Lorrie Moore is a writer of exceptional quality. But a storyteller, a master of plot, she is not.
Moore's novel A Gate At The Stairs has some of the finest and most expressive passages I've read lately. Her descriptions are unusual but devastatingly precise ? a one-two punch few can accomplish. Take this, her description of a restaurant:
Le Petit Moulin. I knew of it a little. It was one of those expensive restaurants downtown, every entree freshly hairy with dill, every soup and dessert dripped upon as preciously as a Pollock, filets and cutlets sprinkled with lavender dust once owned by pixies, restaurants to which students never went, except if newly pinned to a fraternity boy or dating an assistant dean or hosting a visit from their concerned suburban parents. I knew Le Petit Moulin served things that sound liked instruments – timbales, quenelles – God only knew what they were. I had once tried to study the menu in the lit window near the entrance, and as I stared at the words, the sting of my own exile had moistened my eyes.”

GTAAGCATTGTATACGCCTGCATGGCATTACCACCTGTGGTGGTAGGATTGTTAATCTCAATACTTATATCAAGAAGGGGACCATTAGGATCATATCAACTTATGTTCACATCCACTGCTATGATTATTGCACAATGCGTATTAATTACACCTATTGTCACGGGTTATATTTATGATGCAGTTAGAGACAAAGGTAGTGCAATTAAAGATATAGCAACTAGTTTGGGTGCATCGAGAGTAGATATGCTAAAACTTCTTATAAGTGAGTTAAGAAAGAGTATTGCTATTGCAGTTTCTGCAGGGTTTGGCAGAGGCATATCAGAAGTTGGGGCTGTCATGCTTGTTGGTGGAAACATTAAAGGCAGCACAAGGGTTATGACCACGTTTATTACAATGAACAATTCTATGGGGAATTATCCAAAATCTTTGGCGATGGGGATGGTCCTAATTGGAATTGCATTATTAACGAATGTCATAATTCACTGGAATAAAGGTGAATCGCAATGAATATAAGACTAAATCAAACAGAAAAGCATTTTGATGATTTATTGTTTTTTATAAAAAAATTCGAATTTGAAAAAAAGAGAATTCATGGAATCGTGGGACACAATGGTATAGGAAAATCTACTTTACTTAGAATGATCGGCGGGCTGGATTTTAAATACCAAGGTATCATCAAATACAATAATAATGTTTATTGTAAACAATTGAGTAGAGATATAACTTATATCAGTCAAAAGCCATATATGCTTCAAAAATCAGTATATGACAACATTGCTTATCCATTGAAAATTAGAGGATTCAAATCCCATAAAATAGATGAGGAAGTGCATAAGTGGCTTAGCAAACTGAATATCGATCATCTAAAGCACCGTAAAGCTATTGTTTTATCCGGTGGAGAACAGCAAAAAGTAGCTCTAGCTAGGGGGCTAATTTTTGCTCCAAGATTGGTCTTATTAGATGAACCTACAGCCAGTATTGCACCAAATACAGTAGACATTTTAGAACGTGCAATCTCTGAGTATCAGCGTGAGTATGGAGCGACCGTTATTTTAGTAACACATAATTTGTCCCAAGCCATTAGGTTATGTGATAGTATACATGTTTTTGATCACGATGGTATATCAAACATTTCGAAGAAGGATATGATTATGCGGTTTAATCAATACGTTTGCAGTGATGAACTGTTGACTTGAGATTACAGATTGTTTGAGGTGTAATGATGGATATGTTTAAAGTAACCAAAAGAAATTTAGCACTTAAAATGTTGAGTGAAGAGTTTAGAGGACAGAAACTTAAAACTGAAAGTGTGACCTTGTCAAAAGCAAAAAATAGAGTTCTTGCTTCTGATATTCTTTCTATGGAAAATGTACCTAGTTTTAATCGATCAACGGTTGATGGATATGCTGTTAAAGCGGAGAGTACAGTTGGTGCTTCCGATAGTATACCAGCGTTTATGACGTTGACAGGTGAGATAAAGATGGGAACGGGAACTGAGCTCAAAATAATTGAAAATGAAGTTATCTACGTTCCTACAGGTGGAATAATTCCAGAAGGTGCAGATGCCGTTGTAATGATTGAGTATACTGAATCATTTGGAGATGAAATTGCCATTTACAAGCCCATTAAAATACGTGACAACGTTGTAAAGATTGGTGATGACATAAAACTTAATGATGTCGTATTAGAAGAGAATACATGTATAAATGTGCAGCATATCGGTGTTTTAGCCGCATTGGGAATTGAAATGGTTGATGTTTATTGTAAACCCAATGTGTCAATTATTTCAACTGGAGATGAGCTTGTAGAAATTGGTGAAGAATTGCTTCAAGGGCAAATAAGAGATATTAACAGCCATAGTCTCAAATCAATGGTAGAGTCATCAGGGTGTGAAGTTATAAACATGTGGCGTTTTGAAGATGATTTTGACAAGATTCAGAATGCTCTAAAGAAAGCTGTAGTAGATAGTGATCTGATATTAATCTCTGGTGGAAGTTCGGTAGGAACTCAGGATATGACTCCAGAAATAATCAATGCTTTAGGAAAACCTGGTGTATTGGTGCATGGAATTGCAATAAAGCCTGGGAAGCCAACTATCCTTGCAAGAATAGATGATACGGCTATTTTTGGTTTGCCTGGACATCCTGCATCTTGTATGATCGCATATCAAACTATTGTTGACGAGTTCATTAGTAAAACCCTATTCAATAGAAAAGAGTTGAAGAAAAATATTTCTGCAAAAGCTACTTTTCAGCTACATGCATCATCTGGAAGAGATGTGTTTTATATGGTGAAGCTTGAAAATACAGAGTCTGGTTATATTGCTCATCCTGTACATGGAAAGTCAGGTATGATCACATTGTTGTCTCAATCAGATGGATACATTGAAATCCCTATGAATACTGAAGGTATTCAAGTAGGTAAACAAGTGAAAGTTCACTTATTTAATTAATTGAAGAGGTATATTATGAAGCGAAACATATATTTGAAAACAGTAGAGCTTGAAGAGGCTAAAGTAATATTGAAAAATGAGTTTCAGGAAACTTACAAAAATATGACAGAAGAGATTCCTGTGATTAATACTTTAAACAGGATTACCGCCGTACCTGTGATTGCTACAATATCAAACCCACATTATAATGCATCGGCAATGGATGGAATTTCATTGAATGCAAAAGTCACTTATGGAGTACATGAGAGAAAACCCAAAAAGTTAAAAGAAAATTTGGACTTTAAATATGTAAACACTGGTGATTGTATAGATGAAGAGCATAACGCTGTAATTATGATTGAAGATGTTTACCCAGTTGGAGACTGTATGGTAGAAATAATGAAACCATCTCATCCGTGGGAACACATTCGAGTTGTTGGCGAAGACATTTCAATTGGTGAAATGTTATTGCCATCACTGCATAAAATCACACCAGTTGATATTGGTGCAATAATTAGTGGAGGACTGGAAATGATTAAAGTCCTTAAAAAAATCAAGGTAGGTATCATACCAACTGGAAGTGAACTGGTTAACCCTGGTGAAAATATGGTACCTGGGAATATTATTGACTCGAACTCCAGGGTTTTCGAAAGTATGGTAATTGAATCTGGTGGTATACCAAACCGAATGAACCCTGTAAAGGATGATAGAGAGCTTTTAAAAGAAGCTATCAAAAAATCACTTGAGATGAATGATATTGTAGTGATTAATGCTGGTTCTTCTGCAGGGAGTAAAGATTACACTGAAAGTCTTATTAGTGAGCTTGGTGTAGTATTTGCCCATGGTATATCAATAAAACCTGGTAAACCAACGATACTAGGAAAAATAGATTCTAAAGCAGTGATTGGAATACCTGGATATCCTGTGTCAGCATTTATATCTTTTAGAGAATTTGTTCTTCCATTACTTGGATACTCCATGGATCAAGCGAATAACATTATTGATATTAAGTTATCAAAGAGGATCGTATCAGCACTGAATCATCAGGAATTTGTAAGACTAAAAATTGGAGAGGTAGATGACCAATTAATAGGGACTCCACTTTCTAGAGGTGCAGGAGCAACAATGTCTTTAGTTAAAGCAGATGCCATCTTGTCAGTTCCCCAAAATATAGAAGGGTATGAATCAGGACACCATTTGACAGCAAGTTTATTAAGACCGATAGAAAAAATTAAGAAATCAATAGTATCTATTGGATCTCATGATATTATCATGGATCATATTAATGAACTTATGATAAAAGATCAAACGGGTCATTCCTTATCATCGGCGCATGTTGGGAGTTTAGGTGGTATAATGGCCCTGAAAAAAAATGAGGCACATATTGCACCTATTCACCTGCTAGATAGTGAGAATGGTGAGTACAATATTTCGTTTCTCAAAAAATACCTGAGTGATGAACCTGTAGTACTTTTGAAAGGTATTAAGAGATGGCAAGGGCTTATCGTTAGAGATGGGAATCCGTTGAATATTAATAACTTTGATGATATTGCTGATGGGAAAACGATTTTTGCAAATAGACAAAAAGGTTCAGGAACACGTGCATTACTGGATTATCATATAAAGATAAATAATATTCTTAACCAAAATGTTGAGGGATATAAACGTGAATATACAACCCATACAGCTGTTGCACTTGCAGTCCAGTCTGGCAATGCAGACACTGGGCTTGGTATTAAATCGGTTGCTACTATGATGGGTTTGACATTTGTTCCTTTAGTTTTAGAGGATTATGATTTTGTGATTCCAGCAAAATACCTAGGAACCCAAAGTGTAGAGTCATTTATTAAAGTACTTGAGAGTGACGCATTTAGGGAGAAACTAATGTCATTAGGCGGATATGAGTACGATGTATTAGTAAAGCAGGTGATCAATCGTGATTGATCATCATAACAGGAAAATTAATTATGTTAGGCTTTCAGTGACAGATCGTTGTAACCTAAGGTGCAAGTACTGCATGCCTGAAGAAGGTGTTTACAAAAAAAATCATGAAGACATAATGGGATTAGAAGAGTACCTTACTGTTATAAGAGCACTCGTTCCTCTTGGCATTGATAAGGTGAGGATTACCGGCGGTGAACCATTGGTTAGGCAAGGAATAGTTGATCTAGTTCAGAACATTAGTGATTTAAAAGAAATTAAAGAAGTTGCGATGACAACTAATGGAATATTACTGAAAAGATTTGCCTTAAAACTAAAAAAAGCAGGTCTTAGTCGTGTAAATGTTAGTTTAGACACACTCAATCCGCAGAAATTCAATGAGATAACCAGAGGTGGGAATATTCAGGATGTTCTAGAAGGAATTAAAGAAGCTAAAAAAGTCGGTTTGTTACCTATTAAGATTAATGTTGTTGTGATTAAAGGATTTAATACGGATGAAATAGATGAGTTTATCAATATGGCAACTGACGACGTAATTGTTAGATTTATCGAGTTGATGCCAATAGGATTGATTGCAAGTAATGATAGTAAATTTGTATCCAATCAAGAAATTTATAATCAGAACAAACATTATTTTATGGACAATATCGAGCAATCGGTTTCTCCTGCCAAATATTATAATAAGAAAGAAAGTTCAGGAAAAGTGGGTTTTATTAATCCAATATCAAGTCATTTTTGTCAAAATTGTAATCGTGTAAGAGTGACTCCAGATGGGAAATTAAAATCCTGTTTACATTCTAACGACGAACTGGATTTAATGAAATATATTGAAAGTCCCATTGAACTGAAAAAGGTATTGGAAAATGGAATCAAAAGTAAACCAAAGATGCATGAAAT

– page 17
In Moore's thinly veiled version of Madison, spring comes in a haze of beautifully realized flowers. The wintry sun “melts in the sky like a lemon drop” and winter is the “pale gray of plastic copy machines and desktop printers.” Scenes of inventive description tumble into scenes of writing so elevated it seems another art form, creating pages my eyes couldn't zoom across fast enough.
The plot that this writing nominally propels forward, however, is a blunderbuss; a plodding, clumsy, paint-by-numbers collection of the obvious. I get that Moore is deliberately hyperbolic in her characterization of Midwesterners as hypocritical rubes because she is trying to get a point across, but her other observations are such a slap in the face they're less forgivable. The narrator is hostile toward her own mother, but the woman the narrator nannies for coddles her adopted baby obsessively; the parallels are obtusely drawn. At one point in the middle, Moore mentions Nazis every five pages or so. It's an attempt to draw a parallel to post-9/11 America, but really ? hitting the reader over the head with a rolling pin would've been more delicate.
Nevertheless, I will happily put up with such a forehead-slapper of a plot if it means I get to read writing like Moore's. I'd say A Gate At The Stairs is one of the best-written novels I've read in the past five years ? as long as the recipient of this recommendation understood the difference between “best-written book” and “best book,” that is.